Why DCF model does not include book value?

Discussion in 'Trading' started by qll, Jun 23, 2007.

  1. qll


    DCF is only calculationg future cash flows, but does not include the company's current book value. For example a company using DCF model, can be valuated at $20, but its book is $10. Its current price is $22. I would say it is under valued $22 < $20+$10, but DCF would say it is overvalued $22 > $20.
  2. Look up "sunk cost fallacy", that should help you on your way.
  3. "A common example of a sunk cost for a business is the promotion of a brand name. This type of marketing incurs costs that cannot normally be recovered."

    Question Pointone,

    Trump selling water (Trump Ice) is a concept to promote his brand and avoid a sunk cost. It is not about making a profit or being in the water business but only to self promote his brand which is his name and what he is known for and that is real estate.

    He would still have value at the end of his water promotion (ie, sales are poor) and some recovery of whatever assets he invested in the water business. This would be opposed to just taking out a full page ad or tv commercial with his name on it to keep it out front, which would be a sunk cost.

  4. qll


    i don't see the relation to DCF and stock valuation.
  5. If you use DCF method, the assumption is that the business is a going-concern entity and that it will not be liquidated. Therefore, combining it with book-value or with market value of the assets owned is of contradiction.

    If the entity is expected to continue to operate, then use DCF.

    If the entity is expected to file for bankruptcy or that it is in some kind of real-estate business, then use the market value of the equity.

    If you know the business will operate for a certain number of periods and then be liquidated, then combine the DCF and the market value of the equity.

    Never use book value (unless you are valuating bonds)

    I hope this helps!

  6. qll


    thanks. i understand your point, becuase in your calculation, the biz goes forever. however, i found the stock price is mainly valuated at its current year, past year, next year P/E. for example, if a company earns 80c 100c expect 120c. its reseaonble valuation could be 16 20 24. but if it has a bookvalue of 10, it reduced downward risk greatly, so instead of dropping from 16 to 0, it can only drop from 16 to 10. so its expected return will be much greater, thus, more capital will be invested and priced will be pushed higher.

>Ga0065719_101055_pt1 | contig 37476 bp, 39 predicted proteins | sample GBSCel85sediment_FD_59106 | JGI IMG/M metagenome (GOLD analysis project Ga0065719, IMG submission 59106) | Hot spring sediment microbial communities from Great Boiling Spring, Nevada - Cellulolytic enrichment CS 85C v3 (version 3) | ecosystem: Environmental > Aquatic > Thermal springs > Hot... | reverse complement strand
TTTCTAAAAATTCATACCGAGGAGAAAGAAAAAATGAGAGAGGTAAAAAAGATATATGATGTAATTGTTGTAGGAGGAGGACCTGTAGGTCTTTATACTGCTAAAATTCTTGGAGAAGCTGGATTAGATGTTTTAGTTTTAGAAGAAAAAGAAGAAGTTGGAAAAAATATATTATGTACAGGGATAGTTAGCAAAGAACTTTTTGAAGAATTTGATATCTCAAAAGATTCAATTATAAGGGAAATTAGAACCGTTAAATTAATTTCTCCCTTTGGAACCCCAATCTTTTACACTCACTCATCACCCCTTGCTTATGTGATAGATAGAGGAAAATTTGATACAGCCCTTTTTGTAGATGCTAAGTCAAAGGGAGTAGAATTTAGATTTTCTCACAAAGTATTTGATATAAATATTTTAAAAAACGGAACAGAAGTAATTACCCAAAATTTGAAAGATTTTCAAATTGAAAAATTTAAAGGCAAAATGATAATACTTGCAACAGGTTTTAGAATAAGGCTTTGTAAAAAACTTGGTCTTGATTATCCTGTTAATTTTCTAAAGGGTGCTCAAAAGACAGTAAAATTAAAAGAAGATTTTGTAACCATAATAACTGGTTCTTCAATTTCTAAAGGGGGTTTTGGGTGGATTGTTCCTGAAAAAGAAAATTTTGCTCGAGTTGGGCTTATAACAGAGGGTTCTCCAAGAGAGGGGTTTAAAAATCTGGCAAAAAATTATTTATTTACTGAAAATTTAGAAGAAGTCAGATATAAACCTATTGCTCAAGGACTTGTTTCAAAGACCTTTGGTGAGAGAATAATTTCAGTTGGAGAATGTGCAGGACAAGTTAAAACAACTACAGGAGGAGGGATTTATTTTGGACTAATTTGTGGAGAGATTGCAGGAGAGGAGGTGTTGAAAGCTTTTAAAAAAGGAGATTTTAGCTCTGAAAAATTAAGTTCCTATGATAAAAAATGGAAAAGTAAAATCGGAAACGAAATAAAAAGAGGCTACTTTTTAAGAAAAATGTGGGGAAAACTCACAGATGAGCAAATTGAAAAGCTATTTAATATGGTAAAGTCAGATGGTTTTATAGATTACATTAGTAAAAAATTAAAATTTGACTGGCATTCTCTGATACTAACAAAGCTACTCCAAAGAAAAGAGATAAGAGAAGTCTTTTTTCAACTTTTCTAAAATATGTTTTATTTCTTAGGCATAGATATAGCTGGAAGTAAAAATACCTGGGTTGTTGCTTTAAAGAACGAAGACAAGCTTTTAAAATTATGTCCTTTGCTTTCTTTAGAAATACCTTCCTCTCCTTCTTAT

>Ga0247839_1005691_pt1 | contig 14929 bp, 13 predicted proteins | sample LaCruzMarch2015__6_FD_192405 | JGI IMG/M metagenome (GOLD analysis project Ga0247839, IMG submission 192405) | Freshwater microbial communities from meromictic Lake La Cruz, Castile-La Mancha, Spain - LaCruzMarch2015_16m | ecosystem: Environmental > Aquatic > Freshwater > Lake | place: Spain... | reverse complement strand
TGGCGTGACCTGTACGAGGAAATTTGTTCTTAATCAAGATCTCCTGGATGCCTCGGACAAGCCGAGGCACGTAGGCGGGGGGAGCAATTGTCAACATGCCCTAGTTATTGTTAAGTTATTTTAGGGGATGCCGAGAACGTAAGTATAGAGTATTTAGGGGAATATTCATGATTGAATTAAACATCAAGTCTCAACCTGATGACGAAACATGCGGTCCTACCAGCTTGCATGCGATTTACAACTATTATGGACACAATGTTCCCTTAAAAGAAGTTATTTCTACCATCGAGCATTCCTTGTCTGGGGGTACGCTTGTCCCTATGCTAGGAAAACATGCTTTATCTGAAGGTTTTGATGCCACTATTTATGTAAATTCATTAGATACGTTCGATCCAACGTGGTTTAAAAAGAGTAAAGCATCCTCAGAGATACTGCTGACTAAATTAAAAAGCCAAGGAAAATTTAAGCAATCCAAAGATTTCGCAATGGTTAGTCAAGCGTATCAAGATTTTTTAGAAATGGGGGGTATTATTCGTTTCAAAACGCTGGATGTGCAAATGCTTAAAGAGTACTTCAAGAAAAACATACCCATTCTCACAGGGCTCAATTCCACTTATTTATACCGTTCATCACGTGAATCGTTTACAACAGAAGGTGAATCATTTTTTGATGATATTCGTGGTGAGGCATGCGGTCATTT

i have been using a combo of bookvalue+P/E (not even DCF, but i look for questionable investment that turn earning into negative CF.). my mothod works much much better (because my prediction of future stock price is much closer to its real price 1-2 years later. if i use DCF, i will get lowered expectation.)
  7. One of the flaw I see in valuation with book value is that it does not reflect the market value of those assets that belong to equity. It could be higher or it could be lower. Using market value would be much better, however it would be difficult to find the market value of every asset in the company.

    We maybe double counting if we add the book value to the the price arrived from DCF or P/E. However, we should not use the book value as lower limit indicator, because book value could change if the company is not doing well. For example, if a company is incurring losses each year and the losses are cutting into the retained earnings, book value would then deteriorate. All of a sudden, our lower limit will no longer be correct.

    However, if the company has decided to discontinue its operation, then and only then liquidation value (notice that I am not mentioning book value) could be used.

    I hope this helps too.

  8. I know!

    The link is that book value is calculated on an historic cost basis (the costs sunk into the business). It is irrelevant to the future cash flows (which ultimately determine the value of the business).

    Book value can be manipulated, for example by changing your depreciation policy from 20 years to 1 year or loading the balance sheet with debt. This has little or no bearing on the value of the enterprise as a going concern but would radically alter the reported book value.

    In some businesses the business value may bear close correlation to the book value (e.g. banks) but you should still look at the cash flow generating potential of the assets over their lifetime. P/E does this too in a summary fashion - most people just don't realise the link between P/E and DCF (and yield and discount rate).

    In the end, all assets are valued such that their current yield comes into line with other assets of equivalent risk and maturity.